, Volume 11, Issue 2, pp 797–805 | Cite as

Investigating the Effects of SiC Particle Sizes on Microstructural and Mechanical Properties of AA5059/SiC Surface Composites During Multi-Pass FSP

  • Sandeep RatheeEmail author
  • Sachin Maheshwari
  • Arshad Noor Siddiquee
  • Manu Srivastava
Original Paper


Friction stir processing (FSP) is a quite recently developed solid-state process involving surface modifications for fabricating metal matrix surface composites (SCs). In this work, FSP has been utilized to fabricate SCs of AA5059 alloy matrix using SiC particles as reinforcement. Current method of SCs fabrication involves repeated/ multi-pass FSP overlapping each other at constant process parameters. Three FSP passes were carried out with two sizes of SiC particles, viz. micrometer SiC (μ-SiC) and nanometer SiC (n-SiC). The values of speed of rotation, speed of traverse, tool tilt angle and tool offset were kept constant at 710 rpm, 50mm/min, 2 and 1.5 mm respectively. Mechanical properties (microhardness and ultimate tensile strength) corresponding to each condition were measured and compared with an aim to investigate the effects of SiC particles sizes and multiple FSP passes. Results reflected that an enhancement of \(\sim \)58% in microhardness was achieved in three pass FSP with n-SiC particles. Corresponding to this, ultimate tensile strength of 340 MPa was achieved which is significantly higher than base metal (321 MPa). n-SiC particles were found to be more effective as compared to μ-SiC particles in enhancing the mechanical properties of SCs obtained via multi-pass FSP route. The results obtained during mechanical testing are supported by optical microscopic and SEM images and are found in good corroboration.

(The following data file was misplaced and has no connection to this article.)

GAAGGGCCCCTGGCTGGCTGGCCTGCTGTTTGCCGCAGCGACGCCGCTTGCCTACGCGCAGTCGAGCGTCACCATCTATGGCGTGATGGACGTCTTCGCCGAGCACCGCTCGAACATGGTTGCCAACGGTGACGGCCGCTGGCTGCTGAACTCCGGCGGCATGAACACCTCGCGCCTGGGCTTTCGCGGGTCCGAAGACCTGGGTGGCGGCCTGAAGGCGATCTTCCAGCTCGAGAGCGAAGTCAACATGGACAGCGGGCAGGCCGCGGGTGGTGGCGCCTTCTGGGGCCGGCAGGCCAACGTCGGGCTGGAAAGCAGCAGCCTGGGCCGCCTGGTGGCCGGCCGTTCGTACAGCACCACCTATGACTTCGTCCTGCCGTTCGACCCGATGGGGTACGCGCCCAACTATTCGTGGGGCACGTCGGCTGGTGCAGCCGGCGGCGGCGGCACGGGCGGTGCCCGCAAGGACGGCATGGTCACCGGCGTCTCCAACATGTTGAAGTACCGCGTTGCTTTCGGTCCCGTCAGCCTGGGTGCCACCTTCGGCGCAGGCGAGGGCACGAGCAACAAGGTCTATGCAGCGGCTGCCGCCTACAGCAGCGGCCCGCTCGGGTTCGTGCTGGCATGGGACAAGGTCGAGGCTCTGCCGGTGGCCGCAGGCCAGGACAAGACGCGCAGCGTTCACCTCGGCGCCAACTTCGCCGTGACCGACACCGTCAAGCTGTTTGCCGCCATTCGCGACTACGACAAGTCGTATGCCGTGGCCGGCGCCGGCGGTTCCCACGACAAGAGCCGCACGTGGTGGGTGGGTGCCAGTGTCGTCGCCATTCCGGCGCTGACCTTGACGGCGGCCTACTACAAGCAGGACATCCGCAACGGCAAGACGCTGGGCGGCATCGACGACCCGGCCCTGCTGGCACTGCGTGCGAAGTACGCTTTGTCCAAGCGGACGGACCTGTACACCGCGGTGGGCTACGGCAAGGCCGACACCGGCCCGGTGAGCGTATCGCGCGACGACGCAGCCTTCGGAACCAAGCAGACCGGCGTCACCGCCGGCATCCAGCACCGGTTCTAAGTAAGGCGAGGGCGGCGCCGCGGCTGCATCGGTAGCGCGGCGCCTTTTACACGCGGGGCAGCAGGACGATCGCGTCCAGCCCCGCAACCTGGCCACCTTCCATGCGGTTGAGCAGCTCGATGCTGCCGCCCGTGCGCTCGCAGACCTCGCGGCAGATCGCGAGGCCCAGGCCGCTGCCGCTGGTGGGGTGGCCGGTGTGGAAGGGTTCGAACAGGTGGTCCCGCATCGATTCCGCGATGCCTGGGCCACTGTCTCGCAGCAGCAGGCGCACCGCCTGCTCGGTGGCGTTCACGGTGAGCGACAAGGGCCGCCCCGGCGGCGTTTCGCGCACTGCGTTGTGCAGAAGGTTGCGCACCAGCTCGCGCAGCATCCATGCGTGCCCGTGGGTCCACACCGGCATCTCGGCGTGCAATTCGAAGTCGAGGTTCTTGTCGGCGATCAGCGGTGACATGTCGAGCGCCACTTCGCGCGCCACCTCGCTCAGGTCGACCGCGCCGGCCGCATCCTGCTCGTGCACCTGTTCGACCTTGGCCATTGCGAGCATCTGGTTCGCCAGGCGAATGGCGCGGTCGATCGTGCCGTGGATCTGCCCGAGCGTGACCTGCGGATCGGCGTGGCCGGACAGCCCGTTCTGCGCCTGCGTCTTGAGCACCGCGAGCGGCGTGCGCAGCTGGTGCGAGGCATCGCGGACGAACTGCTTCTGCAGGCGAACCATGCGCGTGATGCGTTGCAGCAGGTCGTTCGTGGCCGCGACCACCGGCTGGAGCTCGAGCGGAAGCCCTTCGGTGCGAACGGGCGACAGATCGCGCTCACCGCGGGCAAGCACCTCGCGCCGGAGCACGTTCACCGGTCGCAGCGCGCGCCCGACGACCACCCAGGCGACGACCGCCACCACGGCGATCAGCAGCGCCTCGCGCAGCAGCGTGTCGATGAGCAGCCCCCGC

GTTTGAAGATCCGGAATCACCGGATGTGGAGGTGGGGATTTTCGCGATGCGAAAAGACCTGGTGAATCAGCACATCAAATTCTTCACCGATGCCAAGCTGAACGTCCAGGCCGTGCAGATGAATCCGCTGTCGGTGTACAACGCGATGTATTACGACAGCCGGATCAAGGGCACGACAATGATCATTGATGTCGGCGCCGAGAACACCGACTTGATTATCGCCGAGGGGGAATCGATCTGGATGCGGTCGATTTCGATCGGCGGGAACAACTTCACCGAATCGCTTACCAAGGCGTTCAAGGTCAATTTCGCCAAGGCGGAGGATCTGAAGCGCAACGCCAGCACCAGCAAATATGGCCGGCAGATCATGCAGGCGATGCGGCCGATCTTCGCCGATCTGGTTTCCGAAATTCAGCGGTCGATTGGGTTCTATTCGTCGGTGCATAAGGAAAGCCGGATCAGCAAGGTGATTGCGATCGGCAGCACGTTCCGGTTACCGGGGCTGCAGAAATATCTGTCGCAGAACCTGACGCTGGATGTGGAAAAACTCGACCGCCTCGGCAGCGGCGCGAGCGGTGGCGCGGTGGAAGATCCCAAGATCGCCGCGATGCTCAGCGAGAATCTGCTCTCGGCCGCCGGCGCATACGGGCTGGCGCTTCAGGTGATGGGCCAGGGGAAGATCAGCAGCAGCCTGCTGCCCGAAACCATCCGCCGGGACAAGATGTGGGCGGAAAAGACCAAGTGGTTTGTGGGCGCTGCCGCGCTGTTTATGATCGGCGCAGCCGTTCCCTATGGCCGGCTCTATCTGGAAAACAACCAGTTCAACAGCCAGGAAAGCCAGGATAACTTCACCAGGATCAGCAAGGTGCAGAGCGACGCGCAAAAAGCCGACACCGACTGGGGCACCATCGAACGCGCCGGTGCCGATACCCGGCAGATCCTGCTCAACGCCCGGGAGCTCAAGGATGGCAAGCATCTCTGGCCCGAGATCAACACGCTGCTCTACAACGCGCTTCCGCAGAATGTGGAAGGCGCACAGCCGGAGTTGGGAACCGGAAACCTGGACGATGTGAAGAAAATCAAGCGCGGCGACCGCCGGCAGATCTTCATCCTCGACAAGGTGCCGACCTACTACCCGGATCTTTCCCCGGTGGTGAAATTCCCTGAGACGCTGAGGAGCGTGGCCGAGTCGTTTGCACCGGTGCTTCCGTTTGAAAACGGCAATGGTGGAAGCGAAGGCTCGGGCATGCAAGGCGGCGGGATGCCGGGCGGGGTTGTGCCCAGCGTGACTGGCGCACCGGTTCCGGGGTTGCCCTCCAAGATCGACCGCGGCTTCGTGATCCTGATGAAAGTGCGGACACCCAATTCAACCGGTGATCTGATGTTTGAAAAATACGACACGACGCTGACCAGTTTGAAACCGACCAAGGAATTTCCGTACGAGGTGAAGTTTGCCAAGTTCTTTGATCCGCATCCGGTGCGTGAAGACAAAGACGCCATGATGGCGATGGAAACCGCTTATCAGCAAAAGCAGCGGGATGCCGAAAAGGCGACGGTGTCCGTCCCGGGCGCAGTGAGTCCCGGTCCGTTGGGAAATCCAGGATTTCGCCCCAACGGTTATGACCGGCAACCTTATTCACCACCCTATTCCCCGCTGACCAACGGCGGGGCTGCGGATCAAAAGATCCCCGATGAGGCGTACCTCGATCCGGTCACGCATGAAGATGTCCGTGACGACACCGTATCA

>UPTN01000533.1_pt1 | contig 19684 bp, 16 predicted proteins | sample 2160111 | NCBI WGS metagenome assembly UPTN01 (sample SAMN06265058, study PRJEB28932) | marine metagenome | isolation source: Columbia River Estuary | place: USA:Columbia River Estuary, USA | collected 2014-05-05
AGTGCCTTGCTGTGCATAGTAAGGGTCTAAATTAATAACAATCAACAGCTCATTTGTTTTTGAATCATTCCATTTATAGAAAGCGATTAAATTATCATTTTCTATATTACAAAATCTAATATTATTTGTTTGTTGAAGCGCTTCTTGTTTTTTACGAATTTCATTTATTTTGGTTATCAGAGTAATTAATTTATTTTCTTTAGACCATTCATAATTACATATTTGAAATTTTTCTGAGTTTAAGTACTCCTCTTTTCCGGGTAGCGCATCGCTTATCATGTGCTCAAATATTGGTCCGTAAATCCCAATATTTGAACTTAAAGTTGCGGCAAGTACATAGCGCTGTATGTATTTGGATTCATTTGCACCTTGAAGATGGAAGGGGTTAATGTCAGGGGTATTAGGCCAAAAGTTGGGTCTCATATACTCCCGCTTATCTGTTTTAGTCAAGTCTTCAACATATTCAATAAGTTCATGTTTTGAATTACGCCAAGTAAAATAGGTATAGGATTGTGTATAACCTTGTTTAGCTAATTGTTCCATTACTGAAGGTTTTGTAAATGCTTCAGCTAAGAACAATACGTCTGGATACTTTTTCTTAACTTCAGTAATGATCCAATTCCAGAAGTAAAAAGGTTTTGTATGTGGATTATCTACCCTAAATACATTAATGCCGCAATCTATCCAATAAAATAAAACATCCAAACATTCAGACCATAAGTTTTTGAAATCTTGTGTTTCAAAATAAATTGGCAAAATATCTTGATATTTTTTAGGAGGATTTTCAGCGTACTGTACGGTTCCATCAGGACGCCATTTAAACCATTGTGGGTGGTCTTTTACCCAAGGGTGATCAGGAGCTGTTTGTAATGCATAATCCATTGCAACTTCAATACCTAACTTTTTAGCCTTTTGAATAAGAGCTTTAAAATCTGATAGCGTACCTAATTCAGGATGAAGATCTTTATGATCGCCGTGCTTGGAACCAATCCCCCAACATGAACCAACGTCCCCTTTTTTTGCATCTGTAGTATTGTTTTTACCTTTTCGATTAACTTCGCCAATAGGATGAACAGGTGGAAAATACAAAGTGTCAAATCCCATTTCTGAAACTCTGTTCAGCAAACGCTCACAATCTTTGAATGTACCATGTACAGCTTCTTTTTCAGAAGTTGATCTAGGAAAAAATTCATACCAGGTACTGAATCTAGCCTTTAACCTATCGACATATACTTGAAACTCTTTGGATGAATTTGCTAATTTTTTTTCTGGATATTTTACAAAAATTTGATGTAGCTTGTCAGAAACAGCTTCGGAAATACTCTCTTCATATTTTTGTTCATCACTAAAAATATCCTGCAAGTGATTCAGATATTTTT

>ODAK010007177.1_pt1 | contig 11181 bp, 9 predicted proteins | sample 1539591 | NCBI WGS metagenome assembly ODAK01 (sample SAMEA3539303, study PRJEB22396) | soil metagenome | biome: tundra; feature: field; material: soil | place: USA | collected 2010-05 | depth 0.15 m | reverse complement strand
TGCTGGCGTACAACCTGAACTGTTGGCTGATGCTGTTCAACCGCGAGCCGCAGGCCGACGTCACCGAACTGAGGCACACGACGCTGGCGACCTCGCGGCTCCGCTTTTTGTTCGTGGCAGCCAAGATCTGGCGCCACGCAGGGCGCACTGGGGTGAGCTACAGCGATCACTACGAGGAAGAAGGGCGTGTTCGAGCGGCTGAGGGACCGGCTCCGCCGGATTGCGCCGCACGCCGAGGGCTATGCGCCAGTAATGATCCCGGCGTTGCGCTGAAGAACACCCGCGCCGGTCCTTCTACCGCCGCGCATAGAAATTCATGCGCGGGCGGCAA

Silicon carbide Metal matrix composites Friction stir processing Mechanical properties Reinforcement particle sizes Microstructural characterization 


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Copyright information

© Springer Nature B.V. 2018

Authors and Affiliations

  • Sandeep Rathee
    • 1
    Email author
  • Sachin Maheshwari
    • 2
  • Arshad Noor Siddiquee
    • 3
  • Manu Srivastava
    • 4
  1. 1.Department of Mechanical Engineering, Amity School of Engineering and TechnologyAmity UniversityGwaliorIndia
  2. 2.Division of Manufacturing Processes and Automation EngineeringNetaji Subhas Institute of TechnologyNew DelhiIndia
  3. 3.Department of Mechanical EngineeringJamia Millia Islamia, A Central UniversityNew DelhiIndia
  4. 4.Department of Mechanical EngineeringManav Rachna International Institute of Research and StudiesFaridabadIndia

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